New phishing scams target doctors and their data
Physicians tend to have a good deal of money--recent med school grads with mountains of debt notwithstanding. Increasingly, physicians also are the gatekeepers of rich storehouses of valuable data. And thus they are becoming inviting targets for a sophisticated bunch of scam artists who practice a technique known as "spearphishing."
Spearphishing is similar to phishing, except it's aimed at a specific population and the bogus emails are cloaked as messages from someone the target might actually interact with, such as an employer, insurance company or government agency. American Medical News reports that one recent scam sent emails that looked as if they came from the Centers for Disease Control and Prevention, asking doctors and patients to register for an H1N1 vaccine database. Last fall, a physician at the University of California, San Francisco, Medical Center exposed personal data of more than 600 patients by responding to a spearphishing message that looked like it had come from the hospital's IT department.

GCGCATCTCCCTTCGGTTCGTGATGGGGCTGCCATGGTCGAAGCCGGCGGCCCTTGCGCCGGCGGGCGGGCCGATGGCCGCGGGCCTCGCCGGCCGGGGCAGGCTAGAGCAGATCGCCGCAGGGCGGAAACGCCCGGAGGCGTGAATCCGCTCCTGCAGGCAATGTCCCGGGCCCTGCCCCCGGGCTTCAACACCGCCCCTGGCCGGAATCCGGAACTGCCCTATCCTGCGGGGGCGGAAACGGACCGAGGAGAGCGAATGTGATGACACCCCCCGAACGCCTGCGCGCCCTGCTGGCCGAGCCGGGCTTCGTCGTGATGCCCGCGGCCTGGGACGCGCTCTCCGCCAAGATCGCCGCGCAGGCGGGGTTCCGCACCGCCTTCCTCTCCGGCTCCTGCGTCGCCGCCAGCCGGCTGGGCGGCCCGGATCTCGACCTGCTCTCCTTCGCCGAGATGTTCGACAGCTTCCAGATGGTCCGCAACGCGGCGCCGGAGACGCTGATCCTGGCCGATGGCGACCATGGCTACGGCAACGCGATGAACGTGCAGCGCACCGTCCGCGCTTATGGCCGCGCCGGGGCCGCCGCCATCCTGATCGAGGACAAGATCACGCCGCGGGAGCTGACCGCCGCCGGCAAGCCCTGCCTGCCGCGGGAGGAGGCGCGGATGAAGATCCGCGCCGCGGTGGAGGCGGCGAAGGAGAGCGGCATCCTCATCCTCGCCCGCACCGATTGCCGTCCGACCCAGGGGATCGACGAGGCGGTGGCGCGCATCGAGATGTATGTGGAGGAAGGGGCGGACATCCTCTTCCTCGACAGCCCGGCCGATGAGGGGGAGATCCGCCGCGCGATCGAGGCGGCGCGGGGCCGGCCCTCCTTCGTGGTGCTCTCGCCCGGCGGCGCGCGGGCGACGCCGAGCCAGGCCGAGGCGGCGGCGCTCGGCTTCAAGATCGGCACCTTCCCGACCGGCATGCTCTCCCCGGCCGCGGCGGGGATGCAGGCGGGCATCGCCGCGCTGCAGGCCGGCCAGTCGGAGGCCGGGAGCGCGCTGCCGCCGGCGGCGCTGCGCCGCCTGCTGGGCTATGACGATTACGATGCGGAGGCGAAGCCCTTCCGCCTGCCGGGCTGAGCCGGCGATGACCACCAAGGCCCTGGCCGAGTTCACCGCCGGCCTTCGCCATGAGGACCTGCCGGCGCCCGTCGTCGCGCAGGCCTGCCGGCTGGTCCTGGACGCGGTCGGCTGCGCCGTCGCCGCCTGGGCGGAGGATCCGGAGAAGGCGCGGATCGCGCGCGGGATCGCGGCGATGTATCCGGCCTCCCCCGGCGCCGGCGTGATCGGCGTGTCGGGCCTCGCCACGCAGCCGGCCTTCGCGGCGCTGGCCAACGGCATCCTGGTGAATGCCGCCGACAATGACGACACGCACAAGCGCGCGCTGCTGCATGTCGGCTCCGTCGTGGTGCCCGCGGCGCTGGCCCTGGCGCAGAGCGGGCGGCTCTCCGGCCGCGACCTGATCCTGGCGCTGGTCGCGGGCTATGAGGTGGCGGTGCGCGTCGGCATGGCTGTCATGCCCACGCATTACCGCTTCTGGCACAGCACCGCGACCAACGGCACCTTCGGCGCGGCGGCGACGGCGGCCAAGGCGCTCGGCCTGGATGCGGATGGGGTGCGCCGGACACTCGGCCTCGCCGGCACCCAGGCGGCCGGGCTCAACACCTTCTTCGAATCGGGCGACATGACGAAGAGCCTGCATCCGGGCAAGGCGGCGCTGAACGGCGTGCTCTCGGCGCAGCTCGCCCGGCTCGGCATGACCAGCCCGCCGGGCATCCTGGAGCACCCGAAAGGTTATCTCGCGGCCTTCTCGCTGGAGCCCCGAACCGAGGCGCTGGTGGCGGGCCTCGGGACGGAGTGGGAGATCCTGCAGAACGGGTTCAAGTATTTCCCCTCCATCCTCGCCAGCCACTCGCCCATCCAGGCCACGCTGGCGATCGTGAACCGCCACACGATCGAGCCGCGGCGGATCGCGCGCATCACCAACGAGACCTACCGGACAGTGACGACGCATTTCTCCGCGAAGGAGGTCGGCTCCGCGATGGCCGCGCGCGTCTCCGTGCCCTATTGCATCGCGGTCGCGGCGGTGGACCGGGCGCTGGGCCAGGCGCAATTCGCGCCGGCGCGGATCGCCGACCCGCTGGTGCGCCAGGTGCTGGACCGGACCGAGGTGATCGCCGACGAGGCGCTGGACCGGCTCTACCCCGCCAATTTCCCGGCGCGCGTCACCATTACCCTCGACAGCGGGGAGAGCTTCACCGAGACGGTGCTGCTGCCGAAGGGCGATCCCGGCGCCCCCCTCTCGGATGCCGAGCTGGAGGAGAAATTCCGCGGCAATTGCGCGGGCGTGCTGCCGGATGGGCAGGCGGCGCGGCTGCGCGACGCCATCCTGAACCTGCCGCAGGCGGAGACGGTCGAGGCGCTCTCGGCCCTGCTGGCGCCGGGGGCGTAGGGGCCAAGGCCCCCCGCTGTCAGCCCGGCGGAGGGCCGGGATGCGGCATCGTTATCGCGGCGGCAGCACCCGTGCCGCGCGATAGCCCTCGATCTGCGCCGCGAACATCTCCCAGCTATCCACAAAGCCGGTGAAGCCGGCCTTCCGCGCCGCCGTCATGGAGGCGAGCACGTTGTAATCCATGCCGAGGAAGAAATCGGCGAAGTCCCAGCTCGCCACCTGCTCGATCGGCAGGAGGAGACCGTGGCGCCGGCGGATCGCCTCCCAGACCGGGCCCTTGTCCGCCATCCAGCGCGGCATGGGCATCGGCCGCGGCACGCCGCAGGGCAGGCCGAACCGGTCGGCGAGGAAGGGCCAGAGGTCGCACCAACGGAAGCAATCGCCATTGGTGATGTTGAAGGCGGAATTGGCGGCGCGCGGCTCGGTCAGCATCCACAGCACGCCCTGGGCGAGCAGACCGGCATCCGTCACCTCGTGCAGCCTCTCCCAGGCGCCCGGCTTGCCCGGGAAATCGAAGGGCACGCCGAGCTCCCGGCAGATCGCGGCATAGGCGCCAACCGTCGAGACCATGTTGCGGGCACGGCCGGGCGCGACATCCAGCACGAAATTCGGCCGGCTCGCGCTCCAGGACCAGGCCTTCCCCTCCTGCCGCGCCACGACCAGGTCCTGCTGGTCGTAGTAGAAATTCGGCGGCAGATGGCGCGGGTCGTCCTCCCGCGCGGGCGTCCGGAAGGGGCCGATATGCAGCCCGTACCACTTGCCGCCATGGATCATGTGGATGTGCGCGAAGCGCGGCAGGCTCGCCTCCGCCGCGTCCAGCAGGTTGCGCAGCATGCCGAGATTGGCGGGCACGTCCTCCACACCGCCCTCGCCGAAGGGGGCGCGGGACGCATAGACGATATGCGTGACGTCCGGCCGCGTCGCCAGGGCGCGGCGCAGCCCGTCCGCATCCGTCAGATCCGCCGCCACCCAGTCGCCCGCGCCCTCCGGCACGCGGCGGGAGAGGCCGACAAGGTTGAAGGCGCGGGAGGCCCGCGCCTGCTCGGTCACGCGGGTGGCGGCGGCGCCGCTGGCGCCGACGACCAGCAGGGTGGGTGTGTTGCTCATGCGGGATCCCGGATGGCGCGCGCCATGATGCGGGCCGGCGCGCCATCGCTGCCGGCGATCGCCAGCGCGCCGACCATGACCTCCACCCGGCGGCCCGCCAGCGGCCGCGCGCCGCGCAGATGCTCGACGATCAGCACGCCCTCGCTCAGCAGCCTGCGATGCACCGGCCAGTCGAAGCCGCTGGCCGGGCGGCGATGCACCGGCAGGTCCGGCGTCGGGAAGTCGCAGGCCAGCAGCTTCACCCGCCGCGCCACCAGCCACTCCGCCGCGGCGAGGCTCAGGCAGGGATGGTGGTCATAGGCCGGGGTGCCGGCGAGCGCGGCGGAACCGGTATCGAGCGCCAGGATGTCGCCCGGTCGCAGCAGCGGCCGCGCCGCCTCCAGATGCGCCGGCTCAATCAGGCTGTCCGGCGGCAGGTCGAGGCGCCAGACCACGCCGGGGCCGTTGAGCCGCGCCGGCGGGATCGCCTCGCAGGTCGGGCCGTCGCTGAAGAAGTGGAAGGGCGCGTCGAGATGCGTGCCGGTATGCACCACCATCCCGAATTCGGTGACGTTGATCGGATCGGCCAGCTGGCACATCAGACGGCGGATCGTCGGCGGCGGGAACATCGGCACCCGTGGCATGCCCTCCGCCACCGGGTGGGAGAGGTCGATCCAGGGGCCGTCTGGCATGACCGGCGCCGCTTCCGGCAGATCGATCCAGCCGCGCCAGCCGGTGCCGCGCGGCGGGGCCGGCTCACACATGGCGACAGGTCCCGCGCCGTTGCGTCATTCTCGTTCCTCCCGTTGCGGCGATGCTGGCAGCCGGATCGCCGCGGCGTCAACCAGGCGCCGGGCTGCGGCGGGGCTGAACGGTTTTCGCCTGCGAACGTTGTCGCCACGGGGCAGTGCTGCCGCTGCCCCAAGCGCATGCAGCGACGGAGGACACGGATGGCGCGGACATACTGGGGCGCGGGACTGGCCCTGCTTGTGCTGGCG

Though it may be tough to discern a scam email from a real one, security experts say there are some clear red flags. Check the originating email address and the URL it asks you to click on for clues. If you don't know the sender personally, don't click on any links. And be alert for file attachments ending in ".exe," which often contain viruses.
For more safety tips:
- read this AMNews article